Paul Strauss: Denial of democratic equality for DC violates international law

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Last week I spoke to members of the European Parliament’s Delegation for Relations With the United States on behalf of the rights of some 700,000 people who are denied basic democracy — the residents of the District of Columbia. Here’s the case I made to the Europeans that this denial is a violation of international law:

We in the United States fought a revolution against England, under the principle that taxation without representation is tyranny. Yet that is the political reality for the citizens that I represent. Under our federal Constitution, DC is under the specific jurisdiction of Congress for all legislative matters, yet we have no vote in the House or Senate.

We also struggle for a degree of self-determination as well. Congress decides what laws we can pass and when. Our local government began electing mayors and legislators in 1974. When they pass a law that they deem in the best interest of our citizens, if a member of Congress disagrees, they can overturn it.

In response to an epidemic of AIDS and HIV, we instituted a sterile needle exchange program that was very effective at reducing the spread of bloodborne viruses. A conservative congressman thought it sent a bad signal and that it would encourage kids to use and distribute drugs, so he changed the federal appropriations to defund that program. The result was that diseases we were on the verge of beating began to creep up in alarming numbers.

Parliamentarians listen during the exchange of views between Alex Mayer and Paul Strauss, shadow U.S. senator (photo by Geert Vanden Wijngaert © European Union 2018)

We lack the ability to compete economically in terms of local taxing. We can’t regulate our system and trade the way other states do. Anytime we pass a budget with money from our locally raised tax dollars, Congress can decide how to redirect those funds if they wish.

I understand that on a global level, these don’t seem like the worst violations of human rights and self-determination. In the scheme of international law, however, you must follow the principles of law all the time. In a system that enforces equal rights under law, you can’t just prosecute murders; you have to credibly deal with misdemeanors as well.

The reality is DC is under the absolute jurisdiction of Congress — and while it would be politically permissible for Congress to give DC equal rights, there’s nothing in the Constitution that actually requires them to.

It may be that the only legal mechanism to secure rights for the residents of DC may come from enforcing international agreements. In 1993, the inter-American court of the Organization of American States found that the U.S. government was violating international law by disenfranchising DC. In 1990, with the signing of the Organization for Security and Cooperation in Europe’s Copenhagen document, we guaranteed universal suffrage to adult citizens in all member states. We are in violation of that treaty.

“Every citizen shall have the right and the opportunity to … vote and to be elected at genuine periodic elections which shall be by universal and equal suffrage … ,” reads one of the organization’s reports. The first paragraph of that same covenant recognizes that it protects the right of every citizen to vote and be elected. The covenant requires signatories to adopt the necessary legislative measures to ensure citizens an effective opportunity to enjoy this right.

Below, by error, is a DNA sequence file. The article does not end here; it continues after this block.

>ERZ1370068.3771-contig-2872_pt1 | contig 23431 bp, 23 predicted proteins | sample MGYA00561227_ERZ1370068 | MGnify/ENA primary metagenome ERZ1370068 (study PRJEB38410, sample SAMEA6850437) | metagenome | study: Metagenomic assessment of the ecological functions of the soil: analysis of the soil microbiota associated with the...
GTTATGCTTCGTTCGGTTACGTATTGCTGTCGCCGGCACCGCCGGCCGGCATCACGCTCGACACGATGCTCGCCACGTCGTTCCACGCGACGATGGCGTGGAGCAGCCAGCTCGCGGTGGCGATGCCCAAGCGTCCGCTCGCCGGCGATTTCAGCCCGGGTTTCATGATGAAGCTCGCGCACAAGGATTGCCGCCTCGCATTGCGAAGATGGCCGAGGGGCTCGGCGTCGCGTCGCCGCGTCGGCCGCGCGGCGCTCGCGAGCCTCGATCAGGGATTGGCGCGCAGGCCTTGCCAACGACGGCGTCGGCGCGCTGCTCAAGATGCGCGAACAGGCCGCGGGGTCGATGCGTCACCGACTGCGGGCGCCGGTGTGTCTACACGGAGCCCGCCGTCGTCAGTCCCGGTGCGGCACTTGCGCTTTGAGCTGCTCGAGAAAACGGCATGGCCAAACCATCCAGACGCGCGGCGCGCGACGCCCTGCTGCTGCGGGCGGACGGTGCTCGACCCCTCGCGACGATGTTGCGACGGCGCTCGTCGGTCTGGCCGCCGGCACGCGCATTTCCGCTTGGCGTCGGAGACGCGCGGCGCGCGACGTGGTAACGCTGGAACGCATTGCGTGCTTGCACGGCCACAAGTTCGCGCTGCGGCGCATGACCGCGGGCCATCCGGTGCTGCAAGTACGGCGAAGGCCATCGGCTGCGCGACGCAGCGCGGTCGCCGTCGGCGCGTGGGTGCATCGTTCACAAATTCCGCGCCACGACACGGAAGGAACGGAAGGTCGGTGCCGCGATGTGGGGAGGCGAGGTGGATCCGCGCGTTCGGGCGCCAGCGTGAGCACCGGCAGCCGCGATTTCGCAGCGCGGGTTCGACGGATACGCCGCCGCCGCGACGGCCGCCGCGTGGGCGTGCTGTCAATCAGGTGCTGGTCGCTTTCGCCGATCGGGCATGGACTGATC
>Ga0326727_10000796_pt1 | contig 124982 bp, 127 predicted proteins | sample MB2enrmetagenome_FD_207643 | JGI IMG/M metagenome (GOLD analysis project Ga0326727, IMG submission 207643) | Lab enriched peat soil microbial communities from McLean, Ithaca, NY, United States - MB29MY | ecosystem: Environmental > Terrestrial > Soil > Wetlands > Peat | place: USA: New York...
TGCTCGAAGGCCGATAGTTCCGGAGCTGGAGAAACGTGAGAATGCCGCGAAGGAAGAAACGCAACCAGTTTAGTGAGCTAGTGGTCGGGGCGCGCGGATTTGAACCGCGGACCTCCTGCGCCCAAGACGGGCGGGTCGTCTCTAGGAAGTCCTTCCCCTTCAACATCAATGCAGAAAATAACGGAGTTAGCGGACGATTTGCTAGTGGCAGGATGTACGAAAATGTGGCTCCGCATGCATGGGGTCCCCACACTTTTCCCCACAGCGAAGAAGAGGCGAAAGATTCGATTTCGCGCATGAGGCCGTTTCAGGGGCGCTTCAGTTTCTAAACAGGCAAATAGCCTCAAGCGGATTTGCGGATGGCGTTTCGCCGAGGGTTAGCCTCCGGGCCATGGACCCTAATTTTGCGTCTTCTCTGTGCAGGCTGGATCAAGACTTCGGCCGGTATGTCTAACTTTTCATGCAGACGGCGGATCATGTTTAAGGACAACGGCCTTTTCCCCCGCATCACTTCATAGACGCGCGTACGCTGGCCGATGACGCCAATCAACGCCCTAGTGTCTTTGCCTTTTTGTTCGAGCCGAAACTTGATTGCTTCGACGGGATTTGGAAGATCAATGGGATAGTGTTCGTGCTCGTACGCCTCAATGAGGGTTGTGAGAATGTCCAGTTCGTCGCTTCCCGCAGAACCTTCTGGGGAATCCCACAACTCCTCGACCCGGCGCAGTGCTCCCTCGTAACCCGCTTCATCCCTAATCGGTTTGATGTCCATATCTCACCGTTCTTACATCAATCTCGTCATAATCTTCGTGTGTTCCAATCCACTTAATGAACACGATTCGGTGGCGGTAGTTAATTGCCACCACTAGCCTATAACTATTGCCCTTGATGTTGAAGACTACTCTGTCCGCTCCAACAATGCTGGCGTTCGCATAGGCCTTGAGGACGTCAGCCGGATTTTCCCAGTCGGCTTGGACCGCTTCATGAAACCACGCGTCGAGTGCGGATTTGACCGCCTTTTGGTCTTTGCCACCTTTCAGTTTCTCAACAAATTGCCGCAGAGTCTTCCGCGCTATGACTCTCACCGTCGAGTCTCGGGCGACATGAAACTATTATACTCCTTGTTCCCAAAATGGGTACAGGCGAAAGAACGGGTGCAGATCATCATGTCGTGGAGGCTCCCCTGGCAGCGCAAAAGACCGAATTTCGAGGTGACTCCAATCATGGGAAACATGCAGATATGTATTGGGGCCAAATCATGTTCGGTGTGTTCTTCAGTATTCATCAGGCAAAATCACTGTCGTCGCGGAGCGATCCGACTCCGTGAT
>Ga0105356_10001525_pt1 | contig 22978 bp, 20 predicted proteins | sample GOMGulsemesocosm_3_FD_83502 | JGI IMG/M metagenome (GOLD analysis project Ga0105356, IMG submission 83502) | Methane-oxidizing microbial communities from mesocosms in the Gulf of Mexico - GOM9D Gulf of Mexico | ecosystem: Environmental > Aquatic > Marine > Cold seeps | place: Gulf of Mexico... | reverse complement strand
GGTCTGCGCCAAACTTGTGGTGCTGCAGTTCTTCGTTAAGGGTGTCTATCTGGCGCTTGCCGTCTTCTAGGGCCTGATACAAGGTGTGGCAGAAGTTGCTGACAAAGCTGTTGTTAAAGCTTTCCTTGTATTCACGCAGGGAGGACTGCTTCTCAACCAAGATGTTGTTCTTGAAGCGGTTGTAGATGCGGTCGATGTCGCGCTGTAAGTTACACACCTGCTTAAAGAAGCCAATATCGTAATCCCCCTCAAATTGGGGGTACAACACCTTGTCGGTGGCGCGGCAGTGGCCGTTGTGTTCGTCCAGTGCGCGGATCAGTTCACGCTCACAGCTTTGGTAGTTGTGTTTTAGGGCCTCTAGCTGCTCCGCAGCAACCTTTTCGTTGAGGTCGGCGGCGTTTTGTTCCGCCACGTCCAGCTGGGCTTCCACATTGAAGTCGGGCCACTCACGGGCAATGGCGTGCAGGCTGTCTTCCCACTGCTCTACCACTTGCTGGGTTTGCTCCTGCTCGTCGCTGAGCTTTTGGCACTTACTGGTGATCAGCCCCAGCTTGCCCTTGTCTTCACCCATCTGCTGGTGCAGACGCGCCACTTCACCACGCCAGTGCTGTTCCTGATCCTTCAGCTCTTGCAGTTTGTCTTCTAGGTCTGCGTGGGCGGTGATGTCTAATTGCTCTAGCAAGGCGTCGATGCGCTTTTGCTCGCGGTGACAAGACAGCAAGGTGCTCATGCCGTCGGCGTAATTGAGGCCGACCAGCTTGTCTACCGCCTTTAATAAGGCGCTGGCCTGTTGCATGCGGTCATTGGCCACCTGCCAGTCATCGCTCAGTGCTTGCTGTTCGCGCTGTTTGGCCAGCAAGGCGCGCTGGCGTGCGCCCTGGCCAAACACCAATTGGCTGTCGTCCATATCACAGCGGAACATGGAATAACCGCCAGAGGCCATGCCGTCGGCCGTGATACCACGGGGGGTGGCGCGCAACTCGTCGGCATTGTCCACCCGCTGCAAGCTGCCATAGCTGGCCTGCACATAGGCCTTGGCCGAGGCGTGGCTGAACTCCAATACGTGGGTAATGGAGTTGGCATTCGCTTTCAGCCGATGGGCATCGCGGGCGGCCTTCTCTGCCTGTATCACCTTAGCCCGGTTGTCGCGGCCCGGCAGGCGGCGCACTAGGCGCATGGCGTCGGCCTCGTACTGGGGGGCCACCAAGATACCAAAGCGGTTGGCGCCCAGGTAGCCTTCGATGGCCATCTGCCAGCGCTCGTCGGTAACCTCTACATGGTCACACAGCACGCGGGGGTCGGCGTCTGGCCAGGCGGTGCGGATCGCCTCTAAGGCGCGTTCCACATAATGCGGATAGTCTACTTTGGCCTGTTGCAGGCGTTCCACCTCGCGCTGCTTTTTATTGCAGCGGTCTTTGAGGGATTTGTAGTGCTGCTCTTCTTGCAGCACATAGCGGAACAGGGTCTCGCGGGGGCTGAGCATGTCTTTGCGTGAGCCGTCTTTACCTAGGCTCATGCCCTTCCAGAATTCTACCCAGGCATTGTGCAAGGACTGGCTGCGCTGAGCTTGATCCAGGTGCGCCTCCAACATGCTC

To achieve statehood for the District of Columbia, Congress would simply have to admit the non-federal part of Washington and the 700,000 citizens as their own state.  In order to do that, we need to persuade members of our national legislature to vote for that bill.

One instance in which a Republican senator’s vote was switched came in 2007. Sen. George Voinovich of Ohio took a boat ride with representatives of the Organization for Security and Cooperation in Europe who were visiting Washington. Following him on that boat were protesters from DC who called for statehood and voting rights, which prompted the parliamentarians to ask the senator about the issue. Two years later, Voinovich voted in favor of giving voting rights to the District of Columbia.

In that particular case, international pressure worked.

To those in the European Union Parliament who worry about the state of our trans-Atlantic relationship and our alliance, I say this: For many years we fought for stability around the world. Getting DC the voting representation it needs in Congress would only strengthen those relationships. One of our values in DC is appreciation for the international community. We want to be part of the US, but we value our role as an international city of the world.

Give us the rights that our government has promised to give the citizens, and allow us to take our rightful place in our own democracy. Together let’s do what we can to continue to work toward freedom, prosperity and democracy around the world.

Paul Strauss is part of the District’s statehood congressional delegation as one of the two elected shadow senators. This commentary is based on his June 27 remarks about DC statehood to members of the European Parliament’s Delegation for Relations With the United States in Brussels, Belgium. The occasion, classified as a formal “exchange of views,” was chaired by Alex Mayer of the United Kingdom in conjunction with the Secretariat of the European Parliament’s Delegation for Relations with the U.S. Joining Strauss for the presentation were Lucia Parrucci, DC’s advocacy officer from the Unrepresented Nations and Peoples Organization, and Richard Schiff, an Emmy Award-winning actor and democracy activist.

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